Presently there is a note of urgency found in the US government when talking about climate. Avril Haines, director of US national intelligence, has told world leaders that climate is now ‘at the center’ of US foreign policy. Mr. Biden claimed at the Earth Day summit hosted on the 26th of April this year that he would cut emissions by half by the end of this decade’s end.

There exists cause for concern. The US pledge to the Paris Climate Agreement makes just one reference to “farm animals”, possibly avoiding confronting the meat industry, and addresses ways to promote green-agriculture through reforestation, and crucially, improve technologies that reduce methane and nitrous oxide. There is significant tension between an industry that annually exports billions of dollars’ worth of food and a national mandate to restructure their operations, which if done properly would be expensive to manage and regulate.

What is worse is the meat industry is doing exactly what the oil industry did to fight against climate action. First, it has acted through major agricultural trade groups, like Farm Bureau, to pressure lawmakers from issuing environmental regulations. This lobbying against climate action has been done by each of the 10 largest US meat and dairy companies. Second, these companies have funded experts and trade associations to undermine scientific findings on the climate impact of animal agriculture. This is done by them strawmanning and hiding facts and figures to form opinions tailored to their needs. Third, the meat industry claims climate science is inconclusive at its best and portrays meat as the key to combating world hunger, and chooses to ignore that meeting the climate goals of the Paris Agreement would be almost impossible to reach if the current emissions by the global food system are not checked over. Only time will tell how far government intervention can influence the decisions of an industry historically known for trivialising the climate.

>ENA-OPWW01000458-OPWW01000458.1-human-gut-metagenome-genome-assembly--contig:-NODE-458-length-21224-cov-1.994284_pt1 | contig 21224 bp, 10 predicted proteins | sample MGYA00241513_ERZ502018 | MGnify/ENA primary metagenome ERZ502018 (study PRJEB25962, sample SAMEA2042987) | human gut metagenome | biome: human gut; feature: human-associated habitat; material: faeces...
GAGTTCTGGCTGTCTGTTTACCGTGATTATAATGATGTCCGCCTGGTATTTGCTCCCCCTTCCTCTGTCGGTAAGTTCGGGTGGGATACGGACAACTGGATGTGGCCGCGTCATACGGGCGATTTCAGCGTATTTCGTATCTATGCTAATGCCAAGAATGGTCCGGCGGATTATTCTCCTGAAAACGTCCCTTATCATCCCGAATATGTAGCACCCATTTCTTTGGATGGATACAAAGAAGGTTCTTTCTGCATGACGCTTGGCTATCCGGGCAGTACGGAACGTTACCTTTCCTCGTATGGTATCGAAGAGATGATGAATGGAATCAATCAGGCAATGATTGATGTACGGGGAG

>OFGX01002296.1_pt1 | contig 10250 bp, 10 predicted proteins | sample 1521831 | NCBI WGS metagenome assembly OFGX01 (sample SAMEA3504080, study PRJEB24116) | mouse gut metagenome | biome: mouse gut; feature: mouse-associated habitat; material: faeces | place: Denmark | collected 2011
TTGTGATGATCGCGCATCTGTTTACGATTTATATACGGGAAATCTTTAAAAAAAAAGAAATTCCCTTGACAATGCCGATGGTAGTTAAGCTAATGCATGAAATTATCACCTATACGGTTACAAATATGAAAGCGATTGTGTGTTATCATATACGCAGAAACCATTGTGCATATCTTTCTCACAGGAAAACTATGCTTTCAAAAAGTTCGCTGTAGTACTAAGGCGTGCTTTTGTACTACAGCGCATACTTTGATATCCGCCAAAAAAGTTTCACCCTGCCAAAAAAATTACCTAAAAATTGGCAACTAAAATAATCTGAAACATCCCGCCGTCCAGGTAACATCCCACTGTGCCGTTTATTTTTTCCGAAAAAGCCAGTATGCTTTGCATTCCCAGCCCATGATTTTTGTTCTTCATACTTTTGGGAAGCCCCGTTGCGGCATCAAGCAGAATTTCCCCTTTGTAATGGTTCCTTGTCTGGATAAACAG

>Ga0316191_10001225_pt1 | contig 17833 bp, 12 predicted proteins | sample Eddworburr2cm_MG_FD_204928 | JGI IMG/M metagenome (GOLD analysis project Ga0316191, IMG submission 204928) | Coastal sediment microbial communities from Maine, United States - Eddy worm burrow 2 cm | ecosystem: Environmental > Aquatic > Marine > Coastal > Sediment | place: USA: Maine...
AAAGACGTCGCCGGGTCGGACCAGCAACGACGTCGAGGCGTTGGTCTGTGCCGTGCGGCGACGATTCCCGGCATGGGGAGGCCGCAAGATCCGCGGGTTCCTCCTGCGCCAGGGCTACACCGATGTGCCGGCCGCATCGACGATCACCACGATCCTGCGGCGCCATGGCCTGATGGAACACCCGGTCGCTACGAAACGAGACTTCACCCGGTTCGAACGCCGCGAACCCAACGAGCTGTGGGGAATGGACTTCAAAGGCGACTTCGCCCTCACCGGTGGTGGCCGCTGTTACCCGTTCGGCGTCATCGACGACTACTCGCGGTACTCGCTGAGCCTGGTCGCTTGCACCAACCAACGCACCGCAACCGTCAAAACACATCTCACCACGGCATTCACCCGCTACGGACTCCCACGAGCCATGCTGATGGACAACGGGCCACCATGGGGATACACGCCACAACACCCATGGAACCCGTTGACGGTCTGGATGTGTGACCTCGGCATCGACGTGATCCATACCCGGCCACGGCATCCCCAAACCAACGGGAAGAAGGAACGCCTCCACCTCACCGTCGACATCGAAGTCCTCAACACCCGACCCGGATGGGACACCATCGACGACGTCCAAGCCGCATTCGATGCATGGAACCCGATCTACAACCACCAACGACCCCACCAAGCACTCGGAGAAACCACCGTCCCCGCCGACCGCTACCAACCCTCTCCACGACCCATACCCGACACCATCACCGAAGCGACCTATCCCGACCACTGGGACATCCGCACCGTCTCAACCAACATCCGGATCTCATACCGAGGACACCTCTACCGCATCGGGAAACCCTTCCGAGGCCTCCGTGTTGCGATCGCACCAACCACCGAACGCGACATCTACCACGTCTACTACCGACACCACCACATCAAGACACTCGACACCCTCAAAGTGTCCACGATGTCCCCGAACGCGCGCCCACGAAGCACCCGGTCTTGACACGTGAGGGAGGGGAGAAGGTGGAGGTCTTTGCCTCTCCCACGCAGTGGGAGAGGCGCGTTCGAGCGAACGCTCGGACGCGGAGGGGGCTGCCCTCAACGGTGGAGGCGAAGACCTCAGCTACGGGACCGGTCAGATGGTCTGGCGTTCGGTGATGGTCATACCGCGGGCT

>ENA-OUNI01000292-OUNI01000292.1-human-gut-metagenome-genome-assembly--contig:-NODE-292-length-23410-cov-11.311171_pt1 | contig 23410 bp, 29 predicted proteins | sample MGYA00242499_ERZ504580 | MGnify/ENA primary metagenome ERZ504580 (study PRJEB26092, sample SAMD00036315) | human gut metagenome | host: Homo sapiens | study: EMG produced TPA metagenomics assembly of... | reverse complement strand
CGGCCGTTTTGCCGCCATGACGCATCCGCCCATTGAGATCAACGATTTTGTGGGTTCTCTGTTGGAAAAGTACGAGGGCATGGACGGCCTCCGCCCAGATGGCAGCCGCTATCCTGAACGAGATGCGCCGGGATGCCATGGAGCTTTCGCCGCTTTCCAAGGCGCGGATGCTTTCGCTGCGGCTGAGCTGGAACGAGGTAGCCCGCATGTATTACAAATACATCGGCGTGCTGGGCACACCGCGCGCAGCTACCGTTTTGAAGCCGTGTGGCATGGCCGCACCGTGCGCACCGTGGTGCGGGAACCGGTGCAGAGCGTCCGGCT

There is some hope, however. Private companies like Indigo Ag are introducing advanced microbiology and technology to create crops that need lower insecticide and fertilizer use, which will help cut environmental impact. The company has raised over $500 million dollars in venture money, with more agricultural start-ups raising billions of dollars worth of investments that aim to help reduce emissions and create smarter solutions.

It is interesting to see how many different actors can influence and shape an industry that is one of the world’s biggest. Aside from being a key political tool, industrial agriculture helps rake in billions of dollars for firms that own a key stake in it. Firms and politicians alike are paying attention to how focusing too much on profits will make you ignore the ecological and human limitations found in scaling up your businesses, and the national cost of building greater productivity and gargantuan commodities must be paid through tears and trees.